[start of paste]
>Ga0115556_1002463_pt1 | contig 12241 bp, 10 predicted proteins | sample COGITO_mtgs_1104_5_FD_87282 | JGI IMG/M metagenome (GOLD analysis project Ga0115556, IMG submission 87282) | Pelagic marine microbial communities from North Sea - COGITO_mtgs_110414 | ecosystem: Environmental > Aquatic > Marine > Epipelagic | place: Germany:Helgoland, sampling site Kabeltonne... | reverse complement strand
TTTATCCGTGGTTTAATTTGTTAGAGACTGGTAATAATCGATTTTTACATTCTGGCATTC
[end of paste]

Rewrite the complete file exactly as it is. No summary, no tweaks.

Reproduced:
>Ga0115556_1002463_pt1 | contig 12241 bp, 10 predicted proteins | sample COGITO_mtgs_1104_5_FD_87282 | JGI IMG/M metagenome (GOLD analysis project Ga0115556, IMG submission 87282) | Pelagic marine microbial communities from North Sea - COGITO_mtgs_110414 | ecosystem: Environmental > Aquatic > Marine > Epipelagic | place: Germany:Helgoland, sampling site Kabeltonne... | reverse complement strand
TTTATCCGTGGTTTAATTTGTTAGAGACTGGTAATAATCGATTTTTACATTCTGGCATTC